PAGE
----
The background of
Conversations about our ancestors were
not popular in our family, the same way it was in any other Russian
(Soviet!) family. Nothing out of the common—sometimes I overheard
sketchy phrases or was shown very old photos… At times the grandmother
or mom mentioned some very small details about our family history and
those sounded more like family tales.
When I became an adult, I began to realize some absurdity: my
grandfather wrote in questionnaires that his father was an ordinary clerk,
or (in some other questionnaires) a bookkeeper or sometimes a cook, and
that his mother was a peasant, but our grandparents’ old furniture,
utensils and all other conditions of their habitation corresponded more
likely to those of the pre-revolutionary middle class. Neither my
grandmother, nor both great-grandmothers worked much outside of the house and they were supported by husbands. My
grandmother (like her 5 sisters) studied in a private gymnasium and
grandfather - in Moscow Supreme Imperial Technical School, also
Either my grandparents did not tell the whole truth, or cooks and peasants were paid very well before 1917!
In the beginning of the 1990’s, when archives slightly re-opened and it
became no longer formidable to ask simple children's questions about family heritage, I have
started to dig into archives. At that time there was little of Russian-language Internet, Russian genealogy was in its embryo stage, and I could find only little about my family history. But I was amazed with even what was possible to find...
And when in February 2007,
after more than a 10-year break, I have undertaken the “excavation” in
archives again - the information simply overflowed me. In just 3
months, I was able to find 8 generations of my mother's branch! I have
also found what locations they came from.
Now, after 10 months of my researches I uncovered 11 generations of my
mother’s branch and almost finished 2 chargeable researches by request.
In one of those, I also uncovered 11 generation, beginning that
research with only a very small amount of information about the
customer’s forefathers: full name and the estate address of his
grandfather. I found something amazing about his forefathers in the
archives, but I can’t provide details without his permission. I may say
only that the customer was pleasantly surprised!
A year after.
As of May 2008, in my mother’s heritage line I’ve researched as deep as the middle of the XVIIth century and was able to find an ancestor who was born as early as 1620!
Not bad for a family tree of state serfs, right? Now my family tree is 13 generations deep.
I became an acquaintance with one of the descendants of the lairds who owned my ancestors for several generations. With help of other genealogists, I also found the lost (during the Russian Revolution of 1917) branch of the Stolyarov family. Without their help, I wouldn’t probably able to do that on my own.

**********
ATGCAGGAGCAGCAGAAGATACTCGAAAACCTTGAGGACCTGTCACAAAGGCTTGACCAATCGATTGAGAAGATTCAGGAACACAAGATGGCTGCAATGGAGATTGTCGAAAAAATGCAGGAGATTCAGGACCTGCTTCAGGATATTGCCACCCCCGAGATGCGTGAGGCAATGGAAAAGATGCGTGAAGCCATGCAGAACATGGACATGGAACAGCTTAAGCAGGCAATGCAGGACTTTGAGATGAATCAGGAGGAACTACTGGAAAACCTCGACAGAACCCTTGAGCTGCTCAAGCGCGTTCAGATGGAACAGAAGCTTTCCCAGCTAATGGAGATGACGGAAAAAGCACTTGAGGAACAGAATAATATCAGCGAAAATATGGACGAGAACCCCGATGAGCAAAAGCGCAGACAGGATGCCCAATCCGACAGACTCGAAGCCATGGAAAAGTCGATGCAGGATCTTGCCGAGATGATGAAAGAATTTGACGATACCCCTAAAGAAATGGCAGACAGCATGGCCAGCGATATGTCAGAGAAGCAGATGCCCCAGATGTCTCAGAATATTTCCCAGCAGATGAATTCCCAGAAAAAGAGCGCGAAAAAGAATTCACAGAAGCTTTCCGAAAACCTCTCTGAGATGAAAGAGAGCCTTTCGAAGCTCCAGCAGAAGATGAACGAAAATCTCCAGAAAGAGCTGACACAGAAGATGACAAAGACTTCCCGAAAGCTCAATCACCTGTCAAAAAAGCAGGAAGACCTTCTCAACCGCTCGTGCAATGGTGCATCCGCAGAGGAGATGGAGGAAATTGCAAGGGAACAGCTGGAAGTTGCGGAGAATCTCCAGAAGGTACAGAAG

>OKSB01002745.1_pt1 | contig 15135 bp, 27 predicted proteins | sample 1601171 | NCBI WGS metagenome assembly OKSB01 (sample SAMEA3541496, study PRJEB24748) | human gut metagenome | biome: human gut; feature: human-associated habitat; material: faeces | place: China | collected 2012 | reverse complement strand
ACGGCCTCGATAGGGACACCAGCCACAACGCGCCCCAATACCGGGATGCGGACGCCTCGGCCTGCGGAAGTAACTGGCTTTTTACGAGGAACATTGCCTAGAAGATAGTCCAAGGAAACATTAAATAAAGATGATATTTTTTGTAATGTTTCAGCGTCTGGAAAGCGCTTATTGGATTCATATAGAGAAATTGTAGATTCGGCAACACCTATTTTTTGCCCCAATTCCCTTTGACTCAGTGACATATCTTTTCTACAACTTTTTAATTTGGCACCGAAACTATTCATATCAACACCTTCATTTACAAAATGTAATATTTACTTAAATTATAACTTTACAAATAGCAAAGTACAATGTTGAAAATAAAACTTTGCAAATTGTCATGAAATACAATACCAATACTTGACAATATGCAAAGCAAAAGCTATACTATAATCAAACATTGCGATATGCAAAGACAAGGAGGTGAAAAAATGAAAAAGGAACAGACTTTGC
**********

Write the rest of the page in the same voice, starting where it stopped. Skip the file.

In addition, I helped others in their own searches. Among those whom I helped was a descendant of Russian merchants, who presently resides in France and doesn’t speak any Russian. For him, I found his second cousins in Moscow and France.
My daughter and I traveled to Rostov-on-Don, Krasnodar, Eysk and Primorsko-Ahtarsk. Of course, we visited local beaches and swam, but we also studied their archives. We found what city my fraternal grandfather came from and now I am researching that branch further.
My second-uncles were found (not themselves of course, but archival information about them)—in
the Poltava archives of village Belotserkovzy of Lokhvizkiy uezd.
I discovered two more female relatives-my 4 times great grandmother Ulyana Nikitina, who was born in 1792 in Tarchanovo-Ruzskiy uezd, and her mother, who is my 5 times great grandmother, Kseniya Anikieva. I also found a marriage license (and marriage search!) of my great grandfather Vasiliy Alekseev Letov and great grandmother Evdokiya Surikov. Now, I have a direct proof of us related to the Surikov family.
Vasiliy’s marriage search also provided lots of interesting information, including that in 1896 he became a retired army reserve officer. Our family didn’t know anything about his service in the Army.
Now my genealogical research is being done in the Russian National Archive of Older Historical Documents. Their documents helped me to connect relatives resided in Tarchanovo in 1709 and 1748. Those relatives were all found.
I recently received the requested information about the Andrianovs from Zlatoustinskiy Archive. It contains a lot of new and interesting facts. The further I search, the more interesting my search becomes.
(To be continued…)